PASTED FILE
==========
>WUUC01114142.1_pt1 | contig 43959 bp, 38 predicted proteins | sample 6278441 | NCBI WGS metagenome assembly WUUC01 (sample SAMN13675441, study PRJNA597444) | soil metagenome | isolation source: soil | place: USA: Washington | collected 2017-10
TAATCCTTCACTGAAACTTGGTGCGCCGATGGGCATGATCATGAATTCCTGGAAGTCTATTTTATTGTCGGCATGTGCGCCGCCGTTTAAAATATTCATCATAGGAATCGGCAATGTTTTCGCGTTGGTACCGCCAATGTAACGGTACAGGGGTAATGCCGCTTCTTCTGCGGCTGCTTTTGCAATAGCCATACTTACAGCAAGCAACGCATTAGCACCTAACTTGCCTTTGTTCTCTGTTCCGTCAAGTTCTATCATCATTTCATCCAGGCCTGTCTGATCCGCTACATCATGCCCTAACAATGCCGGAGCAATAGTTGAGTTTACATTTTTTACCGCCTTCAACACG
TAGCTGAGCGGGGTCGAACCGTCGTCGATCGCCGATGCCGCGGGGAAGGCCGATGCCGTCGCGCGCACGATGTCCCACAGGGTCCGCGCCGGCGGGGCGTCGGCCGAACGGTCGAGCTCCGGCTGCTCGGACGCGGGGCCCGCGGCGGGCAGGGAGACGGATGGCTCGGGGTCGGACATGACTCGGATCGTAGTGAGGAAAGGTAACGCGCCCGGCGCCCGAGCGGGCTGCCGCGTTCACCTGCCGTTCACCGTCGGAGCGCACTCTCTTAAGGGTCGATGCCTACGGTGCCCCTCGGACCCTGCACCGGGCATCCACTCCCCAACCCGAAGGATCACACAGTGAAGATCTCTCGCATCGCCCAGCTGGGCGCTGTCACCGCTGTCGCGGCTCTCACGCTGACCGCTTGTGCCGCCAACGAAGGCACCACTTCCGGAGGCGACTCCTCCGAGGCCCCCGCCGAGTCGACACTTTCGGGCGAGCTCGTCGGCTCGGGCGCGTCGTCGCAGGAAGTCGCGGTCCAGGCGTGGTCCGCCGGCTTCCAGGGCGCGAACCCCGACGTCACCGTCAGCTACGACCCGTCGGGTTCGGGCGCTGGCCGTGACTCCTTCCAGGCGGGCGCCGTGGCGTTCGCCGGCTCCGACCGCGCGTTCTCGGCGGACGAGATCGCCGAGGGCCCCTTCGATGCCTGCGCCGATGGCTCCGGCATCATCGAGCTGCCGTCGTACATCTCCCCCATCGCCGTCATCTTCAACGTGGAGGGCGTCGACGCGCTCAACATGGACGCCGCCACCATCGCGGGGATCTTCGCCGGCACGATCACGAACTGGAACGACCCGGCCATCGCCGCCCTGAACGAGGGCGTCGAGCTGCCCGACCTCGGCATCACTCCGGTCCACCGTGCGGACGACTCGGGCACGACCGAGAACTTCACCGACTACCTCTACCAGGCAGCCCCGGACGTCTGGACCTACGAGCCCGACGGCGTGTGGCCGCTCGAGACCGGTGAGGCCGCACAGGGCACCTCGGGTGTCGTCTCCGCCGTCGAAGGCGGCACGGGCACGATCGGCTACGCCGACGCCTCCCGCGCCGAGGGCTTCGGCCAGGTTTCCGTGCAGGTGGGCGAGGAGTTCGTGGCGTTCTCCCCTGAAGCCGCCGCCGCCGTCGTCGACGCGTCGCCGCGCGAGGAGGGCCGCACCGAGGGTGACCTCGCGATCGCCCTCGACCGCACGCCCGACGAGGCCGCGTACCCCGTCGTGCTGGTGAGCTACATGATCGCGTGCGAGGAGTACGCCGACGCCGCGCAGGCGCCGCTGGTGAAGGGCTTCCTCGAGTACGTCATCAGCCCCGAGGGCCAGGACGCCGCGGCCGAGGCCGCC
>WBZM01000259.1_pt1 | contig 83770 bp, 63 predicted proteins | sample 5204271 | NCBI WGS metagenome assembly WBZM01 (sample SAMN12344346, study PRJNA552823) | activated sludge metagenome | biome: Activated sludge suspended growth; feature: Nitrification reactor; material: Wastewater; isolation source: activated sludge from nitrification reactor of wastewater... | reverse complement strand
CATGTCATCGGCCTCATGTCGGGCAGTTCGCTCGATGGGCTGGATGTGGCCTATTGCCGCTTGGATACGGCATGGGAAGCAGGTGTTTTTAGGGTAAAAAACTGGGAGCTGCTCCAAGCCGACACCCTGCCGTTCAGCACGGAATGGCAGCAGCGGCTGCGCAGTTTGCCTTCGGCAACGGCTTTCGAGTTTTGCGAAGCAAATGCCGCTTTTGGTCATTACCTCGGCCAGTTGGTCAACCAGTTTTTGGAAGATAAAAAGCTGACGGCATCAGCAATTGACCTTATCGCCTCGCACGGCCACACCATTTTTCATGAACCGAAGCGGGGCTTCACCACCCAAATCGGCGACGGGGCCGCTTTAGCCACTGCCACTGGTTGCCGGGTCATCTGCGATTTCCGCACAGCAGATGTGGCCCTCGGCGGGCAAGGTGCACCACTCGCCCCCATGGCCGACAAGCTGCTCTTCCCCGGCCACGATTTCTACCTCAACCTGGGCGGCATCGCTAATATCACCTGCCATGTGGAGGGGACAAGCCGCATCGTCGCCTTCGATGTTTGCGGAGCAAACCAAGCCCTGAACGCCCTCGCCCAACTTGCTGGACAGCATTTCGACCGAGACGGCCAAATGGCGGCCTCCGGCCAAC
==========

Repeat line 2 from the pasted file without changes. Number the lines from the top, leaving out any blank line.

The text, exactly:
TAATCCTTCACTGAAACTTGGTGCGCCGATGGGCATGATCATGAATTCCTGGAAGTCTATTTTATTGTCGGCATGTGCGCCGCCGTTTAAAATATTCATCATAGGAATCGGCAATGTTTTCGCGTTGGTACCGCCAATGTAACGGTACAGGGGTAATGCCGCTTCTTCTGCGGCTGCTTTTGCAATAGCCATACTTACAGCAAGCAACGCATTAGCACCTAACTTGCCTTTGTTCTCTGTTCCGTCAAGTTCTATCATCATTTCATCCAGGCCTGTCTGATCCGCTACATCATGCCCTAACAATGCCGGAGCAATAGTTGAGTTTACATTTTTTACCGCCTTCAACACG